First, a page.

WICHITA, Kan. (KSNW) — The smoke haze that has drifted across Wichita this week may be getting worse. The Kansas Department of Health and Environment has issued an air quality advisory for the Flint Hill region, through Manhattan toward Nebraska.

The smoke is coming from rangeland burning, especially in the Flint Hills. The burning happens annually in March and April as a way for ranchers to preserve the tallgrass prairie ecosystem, control invasive species, and provide better forage for cattle.

The KDHE says its Kansas smoke modeling tool predicts conditions will worsen because of existing smoke combined with weather patterns starting at 10 p.m. Friday through about 10 a.m. Saturday. It also predicts a brief reprieve is possible between noon and 5 p.m. Saturday.

Cumulative Fire Impacts map, April 7, 2023 (Courtesy Kansas Flint Hills Smoke Management)

The Kansas Flint Hills Smoke Management website shows Sedgwick County could get a large amount of smoke on Sunday.

The KDHE said the advisory took effect on Friday and may continue for several days for central and north-central counties in Kansas. It will lift the advisory when conditions improve.

“Because air quality levels can change quickly, we are asking people to remain vigilant,” Doug Watson, meteorologist, said in a news release. “Prescribed burns release large amounts of particulate matter and other pollutants that can form ozone. Particulate matter and ozone can cause health problems, even in healthy individuals.”

Reduced air quality can impact the elderly, children, and people with respiratory issues, pre-existing heart or lung diseases. Some problems include burning eyes, runny nose, coughing and illnesses such as bronchitis.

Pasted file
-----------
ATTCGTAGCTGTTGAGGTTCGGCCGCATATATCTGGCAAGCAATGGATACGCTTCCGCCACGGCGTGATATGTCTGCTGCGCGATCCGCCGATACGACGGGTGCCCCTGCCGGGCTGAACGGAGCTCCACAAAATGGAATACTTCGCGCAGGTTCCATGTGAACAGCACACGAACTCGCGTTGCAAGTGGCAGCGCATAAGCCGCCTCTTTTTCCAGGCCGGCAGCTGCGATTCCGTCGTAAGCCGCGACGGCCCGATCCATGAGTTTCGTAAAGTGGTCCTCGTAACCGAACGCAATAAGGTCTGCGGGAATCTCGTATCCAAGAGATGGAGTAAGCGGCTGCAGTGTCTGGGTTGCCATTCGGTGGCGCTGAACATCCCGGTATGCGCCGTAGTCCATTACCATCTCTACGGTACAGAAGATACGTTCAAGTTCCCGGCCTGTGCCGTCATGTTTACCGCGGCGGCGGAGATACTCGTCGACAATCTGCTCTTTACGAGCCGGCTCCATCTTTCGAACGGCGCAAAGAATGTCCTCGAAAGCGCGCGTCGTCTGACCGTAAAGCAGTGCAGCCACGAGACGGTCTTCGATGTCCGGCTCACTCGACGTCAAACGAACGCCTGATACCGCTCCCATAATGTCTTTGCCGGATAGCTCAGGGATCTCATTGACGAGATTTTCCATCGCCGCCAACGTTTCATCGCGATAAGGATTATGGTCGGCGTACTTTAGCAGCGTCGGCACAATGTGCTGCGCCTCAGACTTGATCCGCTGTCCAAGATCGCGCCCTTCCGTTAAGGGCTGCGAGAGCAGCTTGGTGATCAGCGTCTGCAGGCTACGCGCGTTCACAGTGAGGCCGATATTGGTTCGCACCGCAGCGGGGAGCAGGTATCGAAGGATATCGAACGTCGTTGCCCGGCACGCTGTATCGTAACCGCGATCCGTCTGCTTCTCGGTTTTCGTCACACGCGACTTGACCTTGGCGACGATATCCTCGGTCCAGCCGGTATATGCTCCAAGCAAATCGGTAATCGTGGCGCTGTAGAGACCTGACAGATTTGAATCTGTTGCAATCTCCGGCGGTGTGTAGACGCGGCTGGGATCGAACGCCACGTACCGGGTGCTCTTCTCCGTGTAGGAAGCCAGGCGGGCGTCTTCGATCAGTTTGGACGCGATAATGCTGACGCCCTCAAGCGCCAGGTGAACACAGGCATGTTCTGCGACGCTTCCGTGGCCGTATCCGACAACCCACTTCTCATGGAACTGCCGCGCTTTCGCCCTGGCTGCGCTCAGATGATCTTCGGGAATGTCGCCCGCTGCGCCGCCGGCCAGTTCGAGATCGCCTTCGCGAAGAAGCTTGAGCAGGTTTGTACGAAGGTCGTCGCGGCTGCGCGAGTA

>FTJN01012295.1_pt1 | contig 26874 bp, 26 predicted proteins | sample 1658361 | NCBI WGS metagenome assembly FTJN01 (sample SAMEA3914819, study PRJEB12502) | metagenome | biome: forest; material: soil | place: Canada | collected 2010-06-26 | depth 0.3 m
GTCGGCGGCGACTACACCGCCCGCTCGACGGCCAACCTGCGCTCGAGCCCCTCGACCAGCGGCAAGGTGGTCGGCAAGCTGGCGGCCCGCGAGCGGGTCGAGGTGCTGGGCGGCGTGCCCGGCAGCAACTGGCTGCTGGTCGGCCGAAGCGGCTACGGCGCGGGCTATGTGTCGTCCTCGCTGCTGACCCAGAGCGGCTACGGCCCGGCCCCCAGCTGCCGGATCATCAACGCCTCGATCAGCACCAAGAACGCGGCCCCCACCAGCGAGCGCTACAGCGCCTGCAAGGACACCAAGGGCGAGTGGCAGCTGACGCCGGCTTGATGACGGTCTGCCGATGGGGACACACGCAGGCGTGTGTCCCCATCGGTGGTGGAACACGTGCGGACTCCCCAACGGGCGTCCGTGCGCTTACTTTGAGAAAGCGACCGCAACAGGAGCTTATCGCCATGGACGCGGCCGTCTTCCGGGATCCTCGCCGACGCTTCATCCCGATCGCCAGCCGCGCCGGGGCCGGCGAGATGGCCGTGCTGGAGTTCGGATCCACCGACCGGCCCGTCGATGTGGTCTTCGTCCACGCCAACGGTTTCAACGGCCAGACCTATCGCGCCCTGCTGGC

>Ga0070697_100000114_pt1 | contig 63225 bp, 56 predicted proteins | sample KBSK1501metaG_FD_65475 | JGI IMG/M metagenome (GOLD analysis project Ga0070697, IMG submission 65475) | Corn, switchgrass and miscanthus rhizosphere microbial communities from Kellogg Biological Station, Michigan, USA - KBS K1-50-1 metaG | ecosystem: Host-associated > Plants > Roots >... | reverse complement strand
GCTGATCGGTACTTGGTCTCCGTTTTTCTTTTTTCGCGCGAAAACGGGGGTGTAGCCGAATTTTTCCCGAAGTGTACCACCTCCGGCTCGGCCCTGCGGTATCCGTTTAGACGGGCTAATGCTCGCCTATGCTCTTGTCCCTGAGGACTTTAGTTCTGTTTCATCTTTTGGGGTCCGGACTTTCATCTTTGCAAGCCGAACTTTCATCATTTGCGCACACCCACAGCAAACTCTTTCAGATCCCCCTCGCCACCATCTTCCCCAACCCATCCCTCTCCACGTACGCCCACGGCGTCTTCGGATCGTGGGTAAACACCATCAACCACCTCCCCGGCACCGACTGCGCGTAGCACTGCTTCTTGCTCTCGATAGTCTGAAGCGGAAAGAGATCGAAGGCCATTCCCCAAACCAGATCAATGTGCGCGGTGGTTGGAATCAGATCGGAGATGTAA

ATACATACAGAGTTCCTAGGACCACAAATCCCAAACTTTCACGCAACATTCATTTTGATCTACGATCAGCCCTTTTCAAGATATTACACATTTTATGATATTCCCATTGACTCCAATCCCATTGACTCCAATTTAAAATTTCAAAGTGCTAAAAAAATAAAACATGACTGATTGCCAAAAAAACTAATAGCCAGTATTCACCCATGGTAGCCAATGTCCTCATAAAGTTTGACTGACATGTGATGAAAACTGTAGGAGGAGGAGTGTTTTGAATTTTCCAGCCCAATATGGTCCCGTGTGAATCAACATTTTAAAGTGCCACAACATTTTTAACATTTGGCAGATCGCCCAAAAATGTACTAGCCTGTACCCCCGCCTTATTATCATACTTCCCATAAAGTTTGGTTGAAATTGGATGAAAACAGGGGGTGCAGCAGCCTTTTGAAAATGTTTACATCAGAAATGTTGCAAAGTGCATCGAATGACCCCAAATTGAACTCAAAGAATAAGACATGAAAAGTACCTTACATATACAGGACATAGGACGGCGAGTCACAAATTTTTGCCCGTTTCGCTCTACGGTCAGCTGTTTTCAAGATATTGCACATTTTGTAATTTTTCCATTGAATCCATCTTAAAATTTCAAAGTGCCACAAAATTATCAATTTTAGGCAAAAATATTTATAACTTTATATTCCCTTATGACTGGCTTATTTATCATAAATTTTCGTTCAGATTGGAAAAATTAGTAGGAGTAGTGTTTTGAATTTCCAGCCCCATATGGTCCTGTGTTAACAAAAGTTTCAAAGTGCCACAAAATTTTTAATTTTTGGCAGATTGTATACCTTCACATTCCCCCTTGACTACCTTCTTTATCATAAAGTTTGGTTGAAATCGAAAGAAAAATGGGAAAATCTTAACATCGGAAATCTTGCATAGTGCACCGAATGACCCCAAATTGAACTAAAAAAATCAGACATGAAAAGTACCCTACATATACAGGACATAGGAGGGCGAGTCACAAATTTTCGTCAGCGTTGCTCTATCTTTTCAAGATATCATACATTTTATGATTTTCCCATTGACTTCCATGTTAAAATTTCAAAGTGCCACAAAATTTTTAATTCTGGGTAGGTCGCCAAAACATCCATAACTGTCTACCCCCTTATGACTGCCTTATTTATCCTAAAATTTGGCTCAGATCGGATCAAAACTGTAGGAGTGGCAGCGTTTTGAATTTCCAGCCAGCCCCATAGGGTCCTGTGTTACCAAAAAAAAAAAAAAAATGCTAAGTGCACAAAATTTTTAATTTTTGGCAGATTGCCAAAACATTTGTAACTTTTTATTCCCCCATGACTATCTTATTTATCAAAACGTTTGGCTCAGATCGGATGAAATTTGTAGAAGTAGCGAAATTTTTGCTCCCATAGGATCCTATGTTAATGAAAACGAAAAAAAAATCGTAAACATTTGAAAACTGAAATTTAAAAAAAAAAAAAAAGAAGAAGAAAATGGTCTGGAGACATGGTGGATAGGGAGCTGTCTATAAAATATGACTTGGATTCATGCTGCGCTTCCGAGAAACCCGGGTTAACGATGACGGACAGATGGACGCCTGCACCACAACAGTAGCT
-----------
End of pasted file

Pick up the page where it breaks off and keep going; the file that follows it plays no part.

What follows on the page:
“All that smoke is staying in the same place. You don’t have a stiff wind to move it out of the way, so that way, it can clear up the air. And if those ingredients are not working in our favor with a stronger wind to help move out that air, then we’re actually going to be breathing in that smoke,” said KSN Chief Meteorologist Lisa Teachman.

Experts say there are ways to protect yourself from the poor air quality.

“If you have to be outside, maybe doing a lot of gardening, yard work, etc. A mask can really help. If you’ve been outside a whole bunch, coming inside, changing clothes, washing hands, or even better, take a shower.”

“If you suffer from any respiratory conditions, emphysema, asthma, it’s always a good idea to stay indoors, keep those windows and those doors closed, maybe even turn on that air conditioning when you see how warm those temperatures will be in the next week,” said KSN Chief Meteorologist Lisa Teachman.

The KDHE suggests people in the smoky areas can take these precautions:

  • Healthy people should limit or avoid strenuous outdoor exercise.
  • More vulnerable people should remain indoors.
  • Help keep indoor air clean by closing doors and windows and running air conditioners with air filters.
  • Stay hydrated by drinking lots of water.
  • Contact their doctor for symptoms such as chest pain, chest tightness, shortness of breath, or severe fatigue.

For more information about the burning in the Flint Hills, the Flint Hills Smoke Management Plan, April burn restrictions, and the smoke modeling tool, please click here.